In the age of A.I - Part 2: It heals us

The story of AlphaGo might sound appealing but then having a super AI to play chess with you is not the case in this century. We, as ordinary people, do not mind how intelligent an AI can be but what it can help us with. Can AI make any impact on our life?

The answer is yes. In this part, we will look through the application of AI in one of the most focused areas: the healthcare field.


Medicine has long been a promising field for AI applications. From diagnosing images, interpreting images and zeroing in on treatment plans, and giving advice based on input data, AI has been doing very well, surpassing humans.

AI is already being used to detect diseases, such as cancer, more accurately. According to the American Cancer Society, 1 in 2 healthy women are told they have cancer because mammograms yield false results. The use of AI enables the review and translation of mammograms 30 times faster with 99% accuracy, reducing the wrong prediction.

Diabetic retinopathy is one of the lead causes of blindness worldwide. This is particularly true in India. While in the U.S, there are 74 eye doctors for every 1 million people, in India, there are only 11.

The shortage of doctors has led to an increase in the proportion of patients who do not receive a diagnosis in time, thereby increasing the rate of blindness in India. To prevent more people from experiencing vision loss, doctors decided to use AI. An AI model is trained to recognize early signs of disease through retina images.

Other medical devices combined with AI are also being applied to monitor early-stage heart disease, detect potentially life-threatening episodes at earlier, more treatable stages.

More than just a tool to help doctors diagnose, AI can now cure disabilities or help people with disabilities have a better life.

Dancer Adrianne Haslet-Davis lost a leg in 2013 in a terrorist attack. Thanks to AI technology, she can dance again.

Tim Shaw, a former American football player, has been heavily affected by ALS syndrome, a rare neurological disease that primarily affects the nerve cells (neurons) responsible for controlling voluntary muscle movement. Tim was an energetic and open person. But now he cannot usually talk as he used to.

Scientists have been researching speech recognition to help ALS patients like Tim.

Speech recognition is a subfield of computer science and computational linguistics that develops technologies that enable the recognition and translation of spoken language into text by computers.

Tim Shaw participated enthusiastically in the voice data collection program. Using his voice data, scientists can train a model to recognize what he intends to say. This deep learning model is trained to map input sounds to output words from millions of voice samples. Then the algorithm uses rules such as grammar and syntax to predict correct words in a sentence. This is how AI can know the difference between “they’re”, “their”, and “there”.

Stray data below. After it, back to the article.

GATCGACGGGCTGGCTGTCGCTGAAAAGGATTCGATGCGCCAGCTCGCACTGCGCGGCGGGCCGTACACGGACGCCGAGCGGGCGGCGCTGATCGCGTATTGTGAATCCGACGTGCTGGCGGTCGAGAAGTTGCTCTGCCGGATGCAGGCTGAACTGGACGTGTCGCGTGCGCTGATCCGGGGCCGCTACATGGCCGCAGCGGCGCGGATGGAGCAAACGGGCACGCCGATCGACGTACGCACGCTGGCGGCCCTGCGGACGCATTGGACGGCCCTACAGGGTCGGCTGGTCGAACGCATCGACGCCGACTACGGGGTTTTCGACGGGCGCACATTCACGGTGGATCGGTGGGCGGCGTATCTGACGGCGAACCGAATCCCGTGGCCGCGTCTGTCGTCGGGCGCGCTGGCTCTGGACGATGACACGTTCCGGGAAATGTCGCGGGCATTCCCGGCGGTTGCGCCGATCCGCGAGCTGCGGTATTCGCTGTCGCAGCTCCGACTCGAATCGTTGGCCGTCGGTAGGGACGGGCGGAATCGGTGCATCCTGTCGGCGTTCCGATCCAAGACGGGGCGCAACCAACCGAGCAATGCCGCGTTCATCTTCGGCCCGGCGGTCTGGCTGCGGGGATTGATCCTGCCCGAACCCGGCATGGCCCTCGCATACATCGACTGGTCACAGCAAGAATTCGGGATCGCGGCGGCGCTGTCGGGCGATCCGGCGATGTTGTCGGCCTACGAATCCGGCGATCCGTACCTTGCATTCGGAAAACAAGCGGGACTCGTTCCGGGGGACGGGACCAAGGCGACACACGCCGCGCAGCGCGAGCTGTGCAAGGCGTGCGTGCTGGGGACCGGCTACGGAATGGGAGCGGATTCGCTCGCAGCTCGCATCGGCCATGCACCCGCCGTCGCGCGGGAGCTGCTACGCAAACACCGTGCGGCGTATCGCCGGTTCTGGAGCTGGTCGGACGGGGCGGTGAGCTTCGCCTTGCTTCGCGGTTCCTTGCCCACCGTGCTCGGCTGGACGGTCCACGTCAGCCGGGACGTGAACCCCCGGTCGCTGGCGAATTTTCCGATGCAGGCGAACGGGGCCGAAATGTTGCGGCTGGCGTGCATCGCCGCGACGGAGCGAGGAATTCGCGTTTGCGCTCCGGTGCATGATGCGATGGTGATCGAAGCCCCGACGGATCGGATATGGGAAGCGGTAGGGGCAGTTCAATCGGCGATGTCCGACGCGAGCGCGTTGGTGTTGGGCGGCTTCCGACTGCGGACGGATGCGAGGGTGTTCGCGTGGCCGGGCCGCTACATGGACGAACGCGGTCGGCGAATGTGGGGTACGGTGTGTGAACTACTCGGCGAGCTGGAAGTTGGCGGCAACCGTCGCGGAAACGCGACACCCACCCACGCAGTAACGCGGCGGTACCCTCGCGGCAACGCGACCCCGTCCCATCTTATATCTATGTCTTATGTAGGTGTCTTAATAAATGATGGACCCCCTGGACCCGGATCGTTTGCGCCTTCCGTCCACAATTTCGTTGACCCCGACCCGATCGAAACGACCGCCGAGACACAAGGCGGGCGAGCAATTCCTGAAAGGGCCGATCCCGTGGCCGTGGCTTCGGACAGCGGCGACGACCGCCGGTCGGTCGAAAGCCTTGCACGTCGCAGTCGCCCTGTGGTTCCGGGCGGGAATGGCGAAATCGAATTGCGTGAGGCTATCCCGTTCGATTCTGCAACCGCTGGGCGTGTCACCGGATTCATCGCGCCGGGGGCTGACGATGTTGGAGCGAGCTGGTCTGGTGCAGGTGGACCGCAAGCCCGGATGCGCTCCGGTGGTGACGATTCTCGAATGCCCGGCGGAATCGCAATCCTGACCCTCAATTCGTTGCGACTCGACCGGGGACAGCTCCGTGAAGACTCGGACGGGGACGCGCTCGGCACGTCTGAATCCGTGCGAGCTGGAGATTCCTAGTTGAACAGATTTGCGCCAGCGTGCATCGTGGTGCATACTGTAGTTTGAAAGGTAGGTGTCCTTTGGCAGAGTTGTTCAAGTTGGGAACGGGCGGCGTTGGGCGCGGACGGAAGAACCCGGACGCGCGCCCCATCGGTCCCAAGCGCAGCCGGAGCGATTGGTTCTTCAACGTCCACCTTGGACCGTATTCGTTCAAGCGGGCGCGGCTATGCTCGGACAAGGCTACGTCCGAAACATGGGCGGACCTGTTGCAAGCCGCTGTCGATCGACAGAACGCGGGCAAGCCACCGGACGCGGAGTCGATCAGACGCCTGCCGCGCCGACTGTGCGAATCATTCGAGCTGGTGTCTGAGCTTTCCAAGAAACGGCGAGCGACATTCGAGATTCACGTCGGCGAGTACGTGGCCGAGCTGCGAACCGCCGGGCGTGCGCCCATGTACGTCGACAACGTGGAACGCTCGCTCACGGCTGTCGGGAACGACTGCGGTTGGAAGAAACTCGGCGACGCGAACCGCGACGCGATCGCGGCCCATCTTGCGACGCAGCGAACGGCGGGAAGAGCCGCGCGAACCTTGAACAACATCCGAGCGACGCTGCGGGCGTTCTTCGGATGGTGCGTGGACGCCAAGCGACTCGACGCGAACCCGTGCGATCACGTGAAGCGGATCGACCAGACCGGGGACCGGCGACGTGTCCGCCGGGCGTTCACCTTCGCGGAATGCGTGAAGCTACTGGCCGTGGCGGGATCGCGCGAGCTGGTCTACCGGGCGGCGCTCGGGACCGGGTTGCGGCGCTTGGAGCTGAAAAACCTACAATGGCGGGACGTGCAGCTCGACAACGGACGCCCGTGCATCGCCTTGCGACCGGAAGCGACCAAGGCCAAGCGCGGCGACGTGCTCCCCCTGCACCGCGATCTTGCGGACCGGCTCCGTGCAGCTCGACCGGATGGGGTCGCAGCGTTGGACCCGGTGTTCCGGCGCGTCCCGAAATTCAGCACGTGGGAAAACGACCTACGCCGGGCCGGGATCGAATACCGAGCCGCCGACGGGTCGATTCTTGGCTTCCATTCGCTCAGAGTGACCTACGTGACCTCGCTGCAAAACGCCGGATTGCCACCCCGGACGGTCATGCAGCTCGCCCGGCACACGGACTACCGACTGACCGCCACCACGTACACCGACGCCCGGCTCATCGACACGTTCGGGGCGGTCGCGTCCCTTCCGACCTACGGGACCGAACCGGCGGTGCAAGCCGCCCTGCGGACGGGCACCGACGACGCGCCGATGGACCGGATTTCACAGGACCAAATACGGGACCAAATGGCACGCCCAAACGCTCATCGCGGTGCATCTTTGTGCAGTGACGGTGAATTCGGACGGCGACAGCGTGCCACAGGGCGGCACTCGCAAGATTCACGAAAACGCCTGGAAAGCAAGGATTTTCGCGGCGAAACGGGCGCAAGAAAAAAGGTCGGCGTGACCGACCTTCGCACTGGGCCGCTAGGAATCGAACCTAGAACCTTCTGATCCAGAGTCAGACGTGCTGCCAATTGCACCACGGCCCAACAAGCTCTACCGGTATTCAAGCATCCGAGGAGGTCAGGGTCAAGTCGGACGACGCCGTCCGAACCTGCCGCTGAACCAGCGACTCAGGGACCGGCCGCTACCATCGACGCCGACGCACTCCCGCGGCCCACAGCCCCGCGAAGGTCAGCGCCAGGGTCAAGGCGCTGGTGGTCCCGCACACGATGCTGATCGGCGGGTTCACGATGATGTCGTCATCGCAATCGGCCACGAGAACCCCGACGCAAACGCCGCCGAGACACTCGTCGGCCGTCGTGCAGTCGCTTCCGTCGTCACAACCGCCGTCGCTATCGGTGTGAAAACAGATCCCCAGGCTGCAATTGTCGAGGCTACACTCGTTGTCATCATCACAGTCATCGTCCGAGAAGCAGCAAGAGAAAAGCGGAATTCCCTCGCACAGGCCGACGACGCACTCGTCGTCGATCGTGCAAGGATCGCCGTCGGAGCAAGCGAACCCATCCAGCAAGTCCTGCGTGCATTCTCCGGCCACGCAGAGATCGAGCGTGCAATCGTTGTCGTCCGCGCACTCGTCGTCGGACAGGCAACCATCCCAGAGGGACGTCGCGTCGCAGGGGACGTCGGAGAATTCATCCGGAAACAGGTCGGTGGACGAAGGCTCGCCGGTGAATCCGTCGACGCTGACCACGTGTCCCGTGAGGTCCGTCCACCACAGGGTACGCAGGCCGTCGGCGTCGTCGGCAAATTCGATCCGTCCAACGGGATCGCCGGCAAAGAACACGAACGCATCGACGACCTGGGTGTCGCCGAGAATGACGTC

“As I am losing a lot in my life, one thing I stand by, if it’s worth doing, I’ll do it.” - said, Tim Shaw.

In the end, scientists have successfully brought a gift to Tim. Not only recognizes what Tim says, but the AI also transforms that into Tim’s synthetic voice, the voice that he has long lost.

Tim is one of the millions of people who received help from AI. To improve human life now and in the future, artificial intelligence can speed up the development of treatments, vaccines, and preventive measures for everyone.

The examples above are all in the physical category. What about spiritually? Can AI heal a soul?

Meet Akihiko Kondo and Hatsune Miku.

Kondo's relationship with real women has been painful, so he chose a virtual partner. Hatsune Miku is a simple form of AI which can respond to a person’s words. In November 2018, Kondo married Miku. He placed a ring around the wrist of a Miku doll. He now keeps the beauty in his bedroom.

Even though it's hard to believe, relationships between humans and AI, which only existed in science fiction movies before now, started to appear in the real world.

In today's nursing homes, robots with AI have been applied to make friends with elders. Advanced technologies help recognize emotions on their faces. Combined with researchers' massive data, computers can provide mental treatment solutions and even prevent suicide.

The potential future for AI and healthcare is that there is no healthcare anymore. Because nobody needs it, you can have an AI to predict any symptom and preemptively create the antibodies, an AI that can cure your mental illness and keep you happy and healthy every day. There is still a lot of research to be conducted, but AI is evolving very fast. In a 2018 Deloitte survey of 1,100 US managers whose organizations were already pursuing AI, 63% of companies surveyed were employing machine learning in their businesses. This is really just the beginning.

The end of part 02.

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